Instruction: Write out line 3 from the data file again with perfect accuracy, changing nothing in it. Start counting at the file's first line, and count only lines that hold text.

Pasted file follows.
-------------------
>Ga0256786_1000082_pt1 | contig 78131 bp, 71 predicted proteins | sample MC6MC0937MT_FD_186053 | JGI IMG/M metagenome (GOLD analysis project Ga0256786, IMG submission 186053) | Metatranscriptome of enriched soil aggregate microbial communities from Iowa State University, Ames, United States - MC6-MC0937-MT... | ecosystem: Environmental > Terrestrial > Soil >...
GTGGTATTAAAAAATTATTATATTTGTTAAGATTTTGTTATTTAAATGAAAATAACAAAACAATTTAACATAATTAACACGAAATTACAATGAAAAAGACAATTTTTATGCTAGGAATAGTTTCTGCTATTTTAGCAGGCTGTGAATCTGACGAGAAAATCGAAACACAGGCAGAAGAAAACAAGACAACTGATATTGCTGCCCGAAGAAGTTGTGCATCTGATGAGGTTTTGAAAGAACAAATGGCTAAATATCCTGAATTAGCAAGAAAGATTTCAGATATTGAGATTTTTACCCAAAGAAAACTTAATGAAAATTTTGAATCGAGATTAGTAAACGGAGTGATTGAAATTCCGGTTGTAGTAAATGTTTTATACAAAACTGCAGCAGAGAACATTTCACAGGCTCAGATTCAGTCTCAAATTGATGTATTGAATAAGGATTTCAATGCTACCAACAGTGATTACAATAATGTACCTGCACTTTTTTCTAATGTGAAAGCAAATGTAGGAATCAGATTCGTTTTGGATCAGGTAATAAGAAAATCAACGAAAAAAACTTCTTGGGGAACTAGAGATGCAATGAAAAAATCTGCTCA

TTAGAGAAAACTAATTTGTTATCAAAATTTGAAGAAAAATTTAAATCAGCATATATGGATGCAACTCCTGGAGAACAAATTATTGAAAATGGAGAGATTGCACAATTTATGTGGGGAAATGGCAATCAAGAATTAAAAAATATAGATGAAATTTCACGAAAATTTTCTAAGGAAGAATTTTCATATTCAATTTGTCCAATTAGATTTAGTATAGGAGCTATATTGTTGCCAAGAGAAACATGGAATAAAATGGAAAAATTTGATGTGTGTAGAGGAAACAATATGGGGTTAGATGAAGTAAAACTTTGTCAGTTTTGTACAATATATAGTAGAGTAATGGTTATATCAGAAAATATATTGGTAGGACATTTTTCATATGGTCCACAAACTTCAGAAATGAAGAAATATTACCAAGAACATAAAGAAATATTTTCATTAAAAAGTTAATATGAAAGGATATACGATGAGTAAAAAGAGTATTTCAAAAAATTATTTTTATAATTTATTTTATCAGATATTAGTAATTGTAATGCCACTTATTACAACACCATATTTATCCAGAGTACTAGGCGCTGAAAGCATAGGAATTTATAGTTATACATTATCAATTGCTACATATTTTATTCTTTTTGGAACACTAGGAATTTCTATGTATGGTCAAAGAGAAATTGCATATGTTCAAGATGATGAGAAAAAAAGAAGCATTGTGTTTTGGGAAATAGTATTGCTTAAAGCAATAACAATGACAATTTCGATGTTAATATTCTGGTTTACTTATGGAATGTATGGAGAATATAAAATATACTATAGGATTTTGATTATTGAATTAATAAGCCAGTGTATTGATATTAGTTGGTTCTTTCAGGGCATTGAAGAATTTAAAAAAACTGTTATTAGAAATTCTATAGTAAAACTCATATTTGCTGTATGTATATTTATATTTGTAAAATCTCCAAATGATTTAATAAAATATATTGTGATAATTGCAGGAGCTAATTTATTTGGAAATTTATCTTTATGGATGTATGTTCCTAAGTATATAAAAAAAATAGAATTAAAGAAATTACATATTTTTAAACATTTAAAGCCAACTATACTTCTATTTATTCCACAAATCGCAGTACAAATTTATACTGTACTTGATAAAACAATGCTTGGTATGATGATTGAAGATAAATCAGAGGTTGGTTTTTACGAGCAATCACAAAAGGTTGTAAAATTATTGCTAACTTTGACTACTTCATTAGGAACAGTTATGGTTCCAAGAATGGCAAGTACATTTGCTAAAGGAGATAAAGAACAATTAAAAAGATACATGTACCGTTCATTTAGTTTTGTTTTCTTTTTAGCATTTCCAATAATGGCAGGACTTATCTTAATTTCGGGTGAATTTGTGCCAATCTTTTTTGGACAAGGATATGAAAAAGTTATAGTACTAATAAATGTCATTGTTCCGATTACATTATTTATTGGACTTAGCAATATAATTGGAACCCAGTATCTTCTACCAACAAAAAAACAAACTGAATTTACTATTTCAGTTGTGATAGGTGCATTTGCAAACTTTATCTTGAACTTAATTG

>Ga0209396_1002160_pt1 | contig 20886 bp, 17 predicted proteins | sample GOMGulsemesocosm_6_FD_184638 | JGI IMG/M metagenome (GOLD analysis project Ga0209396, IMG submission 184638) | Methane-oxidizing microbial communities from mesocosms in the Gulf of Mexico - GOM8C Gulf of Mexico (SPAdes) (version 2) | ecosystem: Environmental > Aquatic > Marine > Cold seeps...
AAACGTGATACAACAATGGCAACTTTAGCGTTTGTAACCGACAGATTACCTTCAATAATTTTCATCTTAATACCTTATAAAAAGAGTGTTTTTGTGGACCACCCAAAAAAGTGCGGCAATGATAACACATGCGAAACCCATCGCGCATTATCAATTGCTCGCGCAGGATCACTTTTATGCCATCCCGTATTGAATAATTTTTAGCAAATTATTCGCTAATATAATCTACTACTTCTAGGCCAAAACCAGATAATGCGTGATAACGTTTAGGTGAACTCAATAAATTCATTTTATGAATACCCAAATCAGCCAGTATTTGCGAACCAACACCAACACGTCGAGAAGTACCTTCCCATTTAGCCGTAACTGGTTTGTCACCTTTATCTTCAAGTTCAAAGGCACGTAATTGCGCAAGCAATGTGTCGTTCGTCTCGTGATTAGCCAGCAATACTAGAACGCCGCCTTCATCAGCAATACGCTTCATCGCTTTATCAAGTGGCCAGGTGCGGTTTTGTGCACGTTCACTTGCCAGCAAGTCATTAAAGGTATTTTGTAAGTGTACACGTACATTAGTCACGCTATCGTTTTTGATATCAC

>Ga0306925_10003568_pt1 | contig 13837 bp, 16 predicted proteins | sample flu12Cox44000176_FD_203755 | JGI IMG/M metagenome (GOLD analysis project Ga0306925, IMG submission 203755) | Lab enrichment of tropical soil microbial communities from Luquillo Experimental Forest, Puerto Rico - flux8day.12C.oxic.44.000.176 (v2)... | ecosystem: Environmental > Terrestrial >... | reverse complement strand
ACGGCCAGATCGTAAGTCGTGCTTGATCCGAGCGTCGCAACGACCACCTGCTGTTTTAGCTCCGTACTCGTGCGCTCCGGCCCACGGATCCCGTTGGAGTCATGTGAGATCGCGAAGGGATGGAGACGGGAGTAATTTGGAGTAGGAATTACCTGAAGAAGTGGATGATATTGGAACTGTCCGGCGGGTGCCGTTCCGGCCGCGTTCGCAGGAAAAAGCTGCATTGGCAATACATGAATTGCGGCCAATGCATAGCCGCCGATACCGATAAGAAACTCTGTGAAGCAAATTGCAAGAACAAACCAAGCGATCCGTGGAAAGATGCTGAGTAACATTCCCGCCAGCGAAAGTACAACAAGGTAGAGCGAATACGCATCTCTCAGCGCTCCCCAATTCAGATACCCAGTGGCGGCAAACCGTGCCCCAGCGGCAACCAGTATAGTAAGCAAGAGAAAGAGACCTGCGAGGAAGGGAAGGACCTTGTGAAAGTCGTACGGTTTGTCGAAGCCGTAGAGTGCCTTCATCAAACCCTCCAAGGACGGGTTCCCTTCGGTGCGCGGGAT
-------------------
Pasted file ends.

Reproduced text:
TTAGAGAAAACTAATTTGTTATCAAAATTTGAAGAAAAATTTAAATCAGCATATATGGATGCAACTCCTGGAGAACAAATTATTGAAAATGGAGAGATTGCACAATTTATGTGGGGAAATGGCAATCAAGAATTAAAAAATATAGATGAAATTTCACGAAAATTTTCTAAGGAAGAATTTTCATATTCAATTTGTCCAATTAGATTTAGTATAGGAGCTATATTGTTGCCAAGAGAAACATGGAATAAAATGGAAAAATTTGATGTGTGTAGAGGAAACAATATGGGGTTAGATGAAGTAAAACTTTGTCAGTTTTGTACAATATATAGTAGAGTAATGGTTATATCAGAAAATATATTGGTAGGACATTTTTCATATGGTCCACAAACTTCAGAAATGAAGAAATATTACCAAGAACATAAAGAAATATTTTCATTAAAAAGTTAATATGAAAGGATATACGATGAGTAAAAAGAGTATTTCAAAAAATTATTTTTATAATTTATTTTATCAGATATTAGTAATTGTAATGCCACTTATTACAACACCATATTTATCCAGAGTACTAGGCGCTGAAAGCATAGGAATTTATAGTTATACATTATCAATTGCTACATATTTTATTCTTTTTGGAACACTAGGAATTTCTATGTATGGTCAAAGAGAAATTGCATATGTTCAAGATGATGAGAAAAAAAGAAGCATTGTGTTTTGGGAAATAGTATTGCTTAAAGCAATAACAATGACAATTTCGATGTTAATATTCTGGTTTACTTATGGAATGTATGGAGAATATAAAATATACTATAGGATTTTGATTATTGAATTAATAAGCCAGTGTATTGATATTAGTTGGTTCTTTCAGGGCATTGAAGAATTTAAAAAAACTGTTATTAGAAATTCTATAGTAAAACTCATATTTGCTGTATGTATATTTATATTTGTAAAATCTCCAAATGATTTAATAAAATATATTGTGATAATTGCAGGAGCTAATTTATTTGGAAATTTATCTTTATGGATGTATGTTCCTAAGTATATAAAAAAAATAGAATTAAAGAAATTACATATTTTTAAACATTTAAAGCCAACTATACTTCTATTTATTCCACAAATCGCAGTACAAATTTATACTGTACTTGATAAAACAATGCTTGGTATGATGATTGAAGATAAATCAGAGGTTGGTTTTTACGAGCAATCACAAAAGGTTGTAAAATTATTGCTAACTTTGACTACTTCATTAGGAACAGTTATGGTTCCAAGAATGGCAAGTACATTTGCTAAAGGAGATAAAGAACAATTAAAAAGATACATGTACCGTTCATTTAGTTTTGTTTTCTTTTTAGCATTTCCAATAATGGCAGGACTTATCTTAATTTCGGGTGAATTTGTGCCAATCTTTTTTGGACAAGGATATGAAAAAGTTATAGTACTAATAAATGTCATTGTTCCGATTACATTATTTATTGGACTTAGCAATATAATTGGAACCCAGTATCTTCTACCAACAAAAAAACAAACTGAATTTACTATTTCAGTTGTGATAGGTGCATTTGCAAACTTTATCTTGAACTTAATTG